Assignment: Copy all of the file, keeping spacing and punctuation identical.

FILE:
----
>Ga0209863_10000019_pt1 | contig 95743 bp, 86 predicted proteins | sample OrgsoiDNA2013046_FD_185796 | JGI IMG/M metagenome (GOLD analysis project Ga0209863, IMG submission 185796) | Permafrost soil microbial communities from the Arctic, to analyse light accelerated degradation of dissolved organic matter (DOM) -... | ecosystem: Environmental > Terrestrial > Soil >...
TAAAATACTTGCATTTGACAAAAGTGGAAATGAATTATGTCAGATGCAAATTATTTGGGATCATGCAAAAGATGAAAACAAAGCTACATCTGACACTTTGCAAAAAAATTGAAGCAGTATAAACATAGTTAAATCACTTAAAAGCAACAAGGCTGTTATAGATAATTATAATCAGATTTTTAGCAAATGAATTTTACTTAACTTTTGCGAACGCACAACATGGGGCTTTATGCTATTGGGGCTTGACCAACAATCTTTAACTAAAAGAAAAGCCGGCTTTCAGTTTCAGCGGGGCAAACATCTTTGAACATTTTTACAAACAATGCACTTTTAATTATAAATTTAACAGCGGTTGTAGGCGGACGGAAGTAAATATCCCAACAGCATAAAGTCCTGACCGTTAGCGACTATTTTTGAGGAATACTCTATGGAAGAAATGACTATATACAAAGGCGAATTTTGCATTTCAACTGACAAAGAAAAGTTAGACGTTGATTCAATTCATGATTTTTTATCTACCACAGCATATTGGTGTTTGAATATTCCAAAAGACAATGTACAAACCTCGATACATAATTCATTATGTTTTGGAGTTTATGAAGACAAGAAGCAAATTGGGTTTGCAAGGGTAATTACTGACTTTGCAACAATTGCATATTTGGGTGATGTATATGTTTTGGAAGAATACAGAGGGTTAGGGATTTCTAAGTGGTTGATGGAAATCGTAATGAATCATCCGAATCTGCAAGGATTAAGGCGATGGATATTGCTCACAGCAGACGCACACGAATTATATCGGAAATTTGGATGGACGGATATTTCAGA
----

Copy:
>Ga0209863_10000019_pt1 | contig 95743 bp, 86 predicted proteins | sample OrgsoiDNA2013046_FD_185796 | JGI IMG/M metagenome (GOLD analysis project Ga0209863, IMG submission 185796) | Permafrost soil microbial communities from the Arctic, to analyse light accelerated degradation of dissolved organic matter (DOM) -... | ecosystem: Environmental > Terrestrial > Soil >...
TAAAATACTTGCATTTGACAAAAGTGGAAATGAATTATGTCAGATGCAAATTATTTGGGATCATGCAAAAGATGAAAACAAAGCTACATCTGACACTTTGCAAAAAAATTGAAGCAGTATAAACATAGTTAAATCACTTAAAAGCAACAAGGCTGTTATAGATAATTATAATCAGATTTTTAGCAAATGAATTTTACTTAACTTTTGCGAACGCACAACATGGGGCTTTATGCTATTGGGGCTTGACCAACAATCTTTAACTAAAAGAAAAGCCGGCTTTCAGTTTCAGCGGGGCAAACATCTTTGAACATTTTTACAAACAATGCACTTTTAATTATAAATTTAACAGCGGTTGTAGGCGGACGGAAGTAAATATCCCAACAGCATAAAGTCCTGACCGTTAGCGACTATTTTTGAGGAATACTCTATGGAAGAAATGACTATATACAAAGGCGAATTTTGCATTTCAACTGACAAAGAAAAGTTAGACGTTGATTCAATTCATGATTTTTTATCTACCACAGCATATTGGTGTTTGAATATTCCAAAAGACAATGTACAAACCTCGATACATAATTCATTATGTTTTGGAGTTTATGAAGACAAGAAGCAAATTGGGTTTGCAAGGGTAATTACTGACTTTGCAACAATTGCATATTTGGGTGATGTATATGTTTTGGAAGAATACAGAGGGTTAGGGATTTCTAAGTGGTTGATGGAAATCGTAATGAATCATCCGAATCTGCAAGGATTAAGGCGATGGATATTGCTCACAGCAGACGCACACGAATTATATCGGAAATTTGGATGGACGGATATTTCAGA